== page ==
Probate courts in Connecticut serve the vital purpose of bringing the services of the law to the people. Although the term “probate” comes up a lot in estate planning, it also covers important issues surrounding how people are taken care of, as well as identifying people who are legally responsible for others.
- How are parents defined in probate court?
The meaning of “mother” and “father” often refers to the biological definition in connection with a child. But it always refers to a legal definition in court. A mother may be the biological or adoptive mother of a child, while similar meanings apply to fathers. Fathers may also gain legal status by signing a binding acknowledgment of paternity.
- What about guardians, whether or not they are parents?
Guardianship is legally defined as the person or entity that has responsibility for a child’s care and the privileges of control over a child’s formative development. This may include medical decisions, spiritual life and general welfare.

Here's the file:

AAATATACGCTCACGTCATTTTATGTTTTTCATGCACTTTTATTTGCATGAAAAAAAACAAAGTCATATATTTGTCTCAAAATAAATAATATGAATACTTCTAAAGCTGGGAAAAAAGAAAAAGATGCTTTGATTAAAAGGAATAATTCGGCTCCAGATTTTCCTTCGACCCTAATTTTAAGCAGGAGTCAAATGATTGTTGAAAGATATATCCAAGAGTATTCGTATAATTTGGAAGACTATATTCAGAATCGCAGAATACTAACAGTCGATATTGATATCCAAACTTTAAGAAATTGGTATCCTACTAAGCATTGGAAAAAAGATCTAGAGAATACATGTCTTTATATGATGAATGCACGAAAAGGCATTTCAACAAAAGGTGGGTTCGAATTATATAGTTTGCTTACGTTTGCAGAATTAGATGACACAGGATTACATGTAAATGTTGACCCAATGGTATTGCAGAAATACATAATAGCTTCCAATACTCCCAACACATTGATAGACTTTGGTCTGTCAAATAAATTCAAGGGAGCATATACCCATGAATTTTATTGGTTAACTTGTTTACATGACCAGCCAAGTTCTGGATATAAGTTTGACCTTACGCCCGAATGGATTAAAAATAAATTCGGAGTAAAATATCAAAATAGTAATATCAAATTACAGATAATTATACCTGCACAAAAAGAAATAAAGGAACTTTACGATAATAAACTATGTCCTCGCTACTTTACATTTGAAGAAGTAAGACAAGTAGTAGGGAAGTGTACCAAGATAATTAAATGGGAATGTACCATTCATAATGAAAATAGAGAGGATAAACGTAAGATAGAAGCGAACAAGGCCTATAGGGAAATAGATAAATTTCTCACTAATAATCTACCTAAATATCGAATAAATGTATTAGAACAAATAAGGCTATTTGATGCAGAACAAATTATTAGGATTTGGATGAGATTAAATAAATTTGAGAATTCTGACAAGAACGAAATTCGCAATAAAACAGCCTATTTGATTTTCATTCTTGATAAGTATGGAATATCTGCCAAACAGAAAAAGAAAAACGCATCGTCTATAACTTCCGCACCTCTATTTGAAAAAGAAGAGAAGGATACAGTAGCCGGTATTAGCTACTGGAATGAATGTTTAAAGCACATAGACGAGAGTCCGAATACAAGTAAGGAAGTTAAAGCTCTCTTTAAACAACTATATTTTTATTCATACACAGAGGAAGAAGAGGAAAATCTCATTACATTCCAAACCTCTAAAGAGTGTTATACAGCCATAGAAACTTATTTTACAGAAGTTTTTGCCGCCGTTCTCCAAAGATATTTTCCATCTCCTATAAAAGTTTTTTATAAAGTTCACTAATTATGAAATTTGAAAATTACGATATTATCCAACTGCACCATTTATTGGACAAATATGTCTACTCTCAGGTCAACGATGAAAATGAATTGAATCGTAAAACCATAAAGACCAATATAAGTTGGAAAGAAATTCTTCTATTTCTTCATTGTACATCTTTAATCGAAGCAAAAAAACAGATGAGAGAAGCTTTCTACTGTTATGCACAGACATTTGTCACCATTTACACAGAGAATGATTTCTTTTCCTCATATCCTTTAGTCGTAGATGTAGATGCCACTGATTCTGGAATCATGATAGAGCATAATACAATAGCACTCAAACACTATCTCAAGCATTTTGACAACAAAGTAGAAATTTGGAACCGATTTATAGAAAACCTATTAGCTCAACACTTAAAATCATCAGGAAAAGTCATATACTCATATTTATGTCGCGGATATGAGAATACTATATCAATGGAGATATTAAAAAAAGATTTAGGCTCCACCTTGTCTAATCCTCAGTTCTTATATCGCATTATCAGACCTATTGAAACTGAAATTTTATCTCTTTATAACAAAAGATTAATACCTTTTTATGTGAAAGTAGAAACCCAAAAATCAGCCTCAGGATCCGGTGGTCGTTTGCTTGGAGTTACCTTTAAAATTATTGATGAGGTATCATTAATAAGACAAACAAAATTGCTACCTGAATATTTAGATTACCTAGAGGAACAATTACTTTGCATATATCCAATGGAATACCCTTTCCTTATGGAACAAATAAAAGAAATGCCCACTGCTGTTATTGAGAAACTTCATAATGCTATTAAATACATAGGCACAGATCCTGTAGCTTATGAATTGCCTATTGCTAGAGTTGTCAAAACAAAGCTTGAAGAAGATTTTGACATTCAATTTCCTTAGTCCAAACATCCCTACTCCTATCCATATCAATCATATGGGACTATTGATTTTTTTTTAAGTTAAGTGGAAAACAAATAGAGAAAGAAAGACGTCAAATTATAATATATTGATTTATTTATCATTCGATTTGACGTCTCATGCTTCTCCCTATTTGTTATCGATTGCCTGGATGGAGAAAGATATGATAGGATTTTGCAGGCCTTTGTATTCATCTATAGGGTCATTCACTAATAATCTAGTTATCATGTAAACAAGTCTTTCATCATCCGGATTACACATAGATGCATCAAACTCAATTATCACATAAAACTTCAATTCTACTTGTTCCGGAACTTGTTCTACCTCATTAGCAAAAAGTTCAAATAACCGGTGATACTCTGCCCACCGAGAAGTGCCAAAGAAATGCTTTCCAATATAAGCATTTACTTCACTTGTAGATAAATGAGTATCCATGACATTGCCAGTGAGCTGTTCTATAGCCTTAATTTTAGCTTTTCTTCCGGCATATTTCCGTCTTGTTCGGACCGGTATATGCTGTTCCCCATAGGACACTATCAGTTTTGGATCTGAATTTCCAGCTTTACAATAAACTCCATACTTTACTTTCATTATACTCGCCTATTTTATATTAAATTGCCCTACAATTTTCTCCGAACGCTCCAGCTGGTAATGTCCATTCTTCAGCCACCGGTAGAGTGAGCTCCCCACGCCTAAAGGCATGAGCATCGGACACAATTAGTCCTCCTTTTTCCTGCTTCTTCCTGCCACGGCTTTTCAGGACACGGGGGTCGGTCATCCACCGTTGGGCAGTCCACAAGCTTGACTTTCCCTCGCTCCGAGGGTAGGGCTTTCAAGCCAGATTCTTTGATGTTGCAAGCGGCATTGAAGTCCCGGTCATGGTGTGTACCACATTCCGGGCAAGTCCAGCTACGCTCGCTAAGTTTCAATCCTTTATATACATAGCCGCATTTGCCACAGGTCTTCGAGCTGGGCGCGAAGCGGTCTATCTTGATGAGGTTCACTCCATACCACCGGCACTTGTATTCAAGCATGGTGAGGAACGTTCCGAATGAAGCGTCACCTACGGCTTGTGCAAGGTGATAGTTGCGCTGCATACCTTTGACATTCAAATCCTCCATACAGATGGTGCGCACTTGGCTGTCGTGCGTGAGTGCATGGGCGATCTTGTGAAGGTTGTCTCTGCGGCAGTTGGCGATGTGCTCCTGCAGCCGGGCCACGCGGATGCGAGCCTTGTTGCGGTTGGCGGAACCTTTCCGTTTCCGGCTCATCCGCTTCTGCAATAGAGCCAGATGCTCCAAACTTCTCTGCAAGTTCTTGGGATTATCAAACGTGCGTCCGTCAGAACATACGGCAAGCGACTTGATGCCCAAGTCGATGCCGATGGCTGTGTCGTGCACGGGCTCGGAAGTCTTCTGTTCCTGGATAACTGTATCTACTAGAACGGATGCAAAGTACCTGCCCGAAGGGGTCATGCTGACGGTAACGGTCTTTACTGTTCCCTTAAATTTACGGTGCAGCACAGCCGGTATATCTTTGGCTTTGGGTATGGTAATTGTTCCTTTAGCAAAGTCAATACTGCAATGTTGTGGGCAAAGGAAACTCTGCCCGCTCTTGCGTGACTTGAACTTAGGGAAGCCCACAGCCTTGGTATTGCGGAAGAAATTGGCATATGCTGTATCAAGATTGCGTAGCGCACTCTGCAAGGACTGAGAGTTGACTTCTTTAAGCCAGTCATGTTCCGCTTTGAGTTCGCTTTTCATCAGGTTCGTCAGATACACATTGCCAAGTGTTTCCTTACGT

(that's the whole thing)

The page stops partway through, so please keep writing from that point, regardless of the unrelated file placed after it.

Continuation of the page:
- Is there a difference between temporary and permanent guardianship?
A probate court can decide if a guardian is needed in a temporary situation, often begun by an emergency like the death or unavailability of a parent or other guardian. Permanent guardianship is intended to be in effect until a child reaches adult age.
- How can guardians and others solve these issues?
Probate courts are empowered to hear arguments for guardianship and other issues related to people who may need extra help in life, either due to age or mental infirmity. An attorney can always represent a person’s interests in probate court or another venue